In the 90s, I wrote (online) my most intimate thoughts for anyone who would read them. The concept of personal boundaries was new to me. Back then, I called what I did “web columns.” In 2001, a friend of my then-husband called my writing my “blog.” I thought it a quaint term used by a computer geek (as it was). When blogs went mainstream, I resented and resisted the term. I’ve since accepted the label, but am now challenged by the content.

As everyone and her sister (and brother and cousin and step-son and grandmother and co-worker and politician and business owner and…) share their offline lives via the Internet, I find myself wandering in a bit of a daze. Or, shocked like a pinball being whipped around, slamming against bright lights and loud sounds. What do I want to share online? What is the point of it for me?

With the addition of the significant consideration of my family’s privacy—especially my children—and my growing need for a more professional public presence, most content feels inappropriate.

Then, I listened to Montaigne’s essays. I am reminded of the value of sharing my introspective fascinations. The richness of my inner life deepens when I write regularly about my thoughts. I also miss experiencing a response from readers.

Next week I will begin as a (monthly) columnist for The Bangor Daily News. Based on the comments following my op-ed in October, I’ve found a forum to experience responses from readers.

Next week I will also publish an updated version of my business website. In the process of developing new content, I considered telling “the story” of how grantwinners.net came into being. That story relies heavily on my struggle to balance parenting and income production. It was too personal for my business site. I miss being “too personal.”

I’d like to return to “blogging” (writing!) here on serenebabe.net. The Montaigne essays inspired me. As I said in a tweet, “Comparing myself to Montaigne is so Montaigney of me.” I have no interest in publishing hyper-personal journal entries. I won’t take time to follow current events enough to dissect my opinions about many of them (and the BDN column provides some space for that type of content). It feels good, being attracted to using this space again to write about random thoughts and ideas as they occur to me. As I’ve said twice now, I’ve missed it. I’m not sure what will end up “published” here, but I know I want to find out.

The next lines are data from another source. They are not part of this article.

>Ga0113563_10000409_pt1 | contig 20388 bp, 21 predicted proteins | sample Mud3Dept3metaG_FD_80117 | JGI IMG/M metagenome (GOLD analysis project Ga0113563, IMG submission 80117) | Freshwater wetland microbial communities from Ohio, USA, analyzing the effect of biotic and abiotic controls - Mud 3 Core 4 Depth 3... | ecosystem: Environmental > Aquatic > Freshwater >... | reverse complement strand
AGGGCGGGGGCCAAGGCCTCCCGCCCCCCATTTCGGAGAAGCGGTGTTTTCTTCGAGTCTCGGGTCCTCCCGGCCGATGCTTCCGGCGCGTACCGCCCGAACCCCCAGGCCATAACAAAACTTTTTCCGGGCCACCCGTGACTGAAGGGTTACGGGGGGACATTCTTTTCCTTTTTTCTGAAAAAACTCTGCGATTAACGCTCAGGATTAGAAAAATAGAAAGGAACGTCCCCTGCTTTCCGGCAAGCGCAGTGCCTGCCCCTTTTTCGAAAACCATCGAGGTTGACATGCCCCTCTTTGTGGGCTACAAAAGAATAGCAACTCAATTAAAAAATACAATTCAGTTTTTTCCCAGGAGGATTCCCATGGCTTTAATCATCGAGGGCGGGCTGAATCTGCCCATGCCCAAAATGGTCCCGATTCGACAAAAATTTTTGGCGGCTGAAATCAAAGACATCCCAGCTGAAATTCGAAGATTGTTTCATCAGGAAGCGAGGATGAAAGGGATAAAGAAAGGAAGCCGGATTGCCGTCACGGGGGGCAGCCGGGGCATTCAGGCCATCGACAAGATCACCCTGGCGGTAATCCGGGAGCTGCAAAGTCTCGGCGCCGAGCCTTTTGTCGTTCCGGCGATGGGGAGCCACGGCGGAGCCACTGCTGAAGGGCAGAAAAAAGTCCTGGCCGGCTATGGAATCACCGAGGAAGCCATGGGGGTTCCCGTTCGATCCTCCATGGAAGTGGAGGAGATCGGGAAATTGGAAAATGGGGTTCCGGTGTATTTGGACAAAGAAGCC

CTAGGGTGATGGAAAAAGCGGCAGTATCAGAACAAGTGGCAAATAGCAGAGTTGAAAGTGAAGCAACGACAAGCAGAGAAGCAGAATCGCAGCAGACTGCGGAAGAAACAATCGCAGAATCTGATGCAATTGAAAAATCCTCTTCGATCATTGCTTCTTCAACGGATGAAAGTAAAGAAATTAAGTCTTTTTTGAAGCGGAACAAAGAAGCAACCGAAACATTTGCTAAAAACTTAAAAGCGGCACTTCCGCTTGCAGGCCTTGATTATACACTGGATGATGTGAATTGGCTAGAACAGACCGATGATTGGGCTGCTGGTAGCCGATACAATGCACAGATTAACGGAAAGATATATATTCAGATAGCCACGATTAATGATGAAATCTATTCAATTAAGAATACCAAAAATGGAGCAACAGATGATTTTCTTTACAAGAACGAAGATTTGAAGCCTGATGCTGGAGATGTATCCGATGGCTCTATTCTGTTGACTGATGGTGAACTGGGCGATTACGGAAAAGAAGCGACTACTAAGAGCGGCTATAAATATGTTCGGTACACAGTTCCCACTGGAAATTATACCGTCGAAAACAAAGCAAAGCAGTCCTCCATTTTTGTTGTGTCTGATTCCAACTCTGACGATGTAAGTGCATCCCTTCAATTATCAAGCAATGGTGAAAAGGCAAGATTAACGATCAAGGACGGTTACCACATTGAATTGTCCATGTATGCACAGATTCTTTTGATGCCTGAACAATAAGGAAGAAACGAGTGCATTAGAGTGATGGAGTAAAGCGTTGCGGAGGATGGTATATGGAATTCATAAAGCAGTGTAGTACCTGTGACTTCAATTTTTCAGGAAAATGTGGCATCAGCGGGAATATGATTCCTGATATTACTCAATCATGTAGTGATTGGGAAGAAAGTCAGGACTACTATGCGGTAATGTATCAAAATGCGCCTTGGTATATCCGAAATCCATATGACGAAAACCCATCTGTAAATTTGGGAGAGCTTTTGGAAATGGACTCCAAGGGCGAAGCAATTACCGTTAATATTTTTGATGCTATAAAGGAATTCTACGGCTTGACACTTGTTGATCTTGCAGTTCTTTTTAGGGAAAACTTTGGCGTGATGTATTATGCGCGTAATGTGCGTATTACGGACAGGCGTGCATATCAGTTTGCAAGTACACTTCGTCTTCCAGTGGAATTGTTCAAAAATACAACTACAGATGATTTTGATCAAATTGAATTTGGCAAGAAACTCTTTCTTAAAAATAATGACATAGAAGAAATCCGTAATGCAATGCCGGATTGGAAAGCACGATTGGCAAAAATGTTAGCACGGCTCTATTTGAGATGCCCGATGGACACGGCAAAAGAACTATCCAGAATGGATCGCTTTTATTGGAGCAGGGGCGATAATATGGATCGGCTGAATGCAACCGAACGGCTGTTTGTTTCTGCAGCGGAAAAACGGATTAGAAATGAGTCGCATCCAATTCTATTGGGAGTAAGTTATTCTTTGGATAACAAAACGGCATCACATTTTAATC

“And taking upon me to write indifferently of whatever comes into my head, and therein making use of nothing but my own proper and natural means, if it befall me, as oft-times it does, accidentally to meet in any good author, the same heads and commonplaces upon which I have attempted to write (as I did but just now in Plutarch’s “Discourse of the Force of Imagination”), to see myself so weak and so forlorn, so heavy and so flat, in comparison of those better writers, I at once pity or despise myself. Yet do I please myself with this, that my opinions have often the honour and good fortune to jump with theirs, and that I go in the same path, though at a very great distance, and can say, “Ah, that is so.” I am farther satisfied to find that I have a quality, which every one is not blessed withal, which is, to discern the vast difference between them and me; and notwithstanding all that, suffer my own inventions, low and feeble as they are, to run on in their career, without mending or plastering up the defects that this comparison has laid open to my own view.”  – Michel de Montaigne, The Complete Essays

that time we almost died

For the last few days I’ve been frazzled in a way not typical for me. Life is good. Work has been busy. A new painting has been swirling around in me and seems like it wants to come out. Last night I blogged about my medical freedom being stolen by the health insurance and pharmaceutical industries. I love writing stuff like that. Then, last night and today I was working at the computer all day. When I paused my billing clock and looked at Facebook or twitter—and I did that a lot—I felt anxiety-ridden and frenetic. Click! Click! Click!

On Monday morning this past week, I was hit by a truck. I was walking my three year old in her little stroller. As we entered the crosswalk, a pickup truck began turning (right on red) and drove into us. We weren’t physically hurt beyond a little stiffness in my thigh/hip/shoulder. The palm of my hand also burned all day from where I slammed it down on the hood of the truck as I screamed. I don’t remember much of it, really. My body bent with the impact, though I didn’t fall. My daughter’s stroller had mostly already passed the truck, so it didn’t make much contact (if any, again, my memory is fuzzy).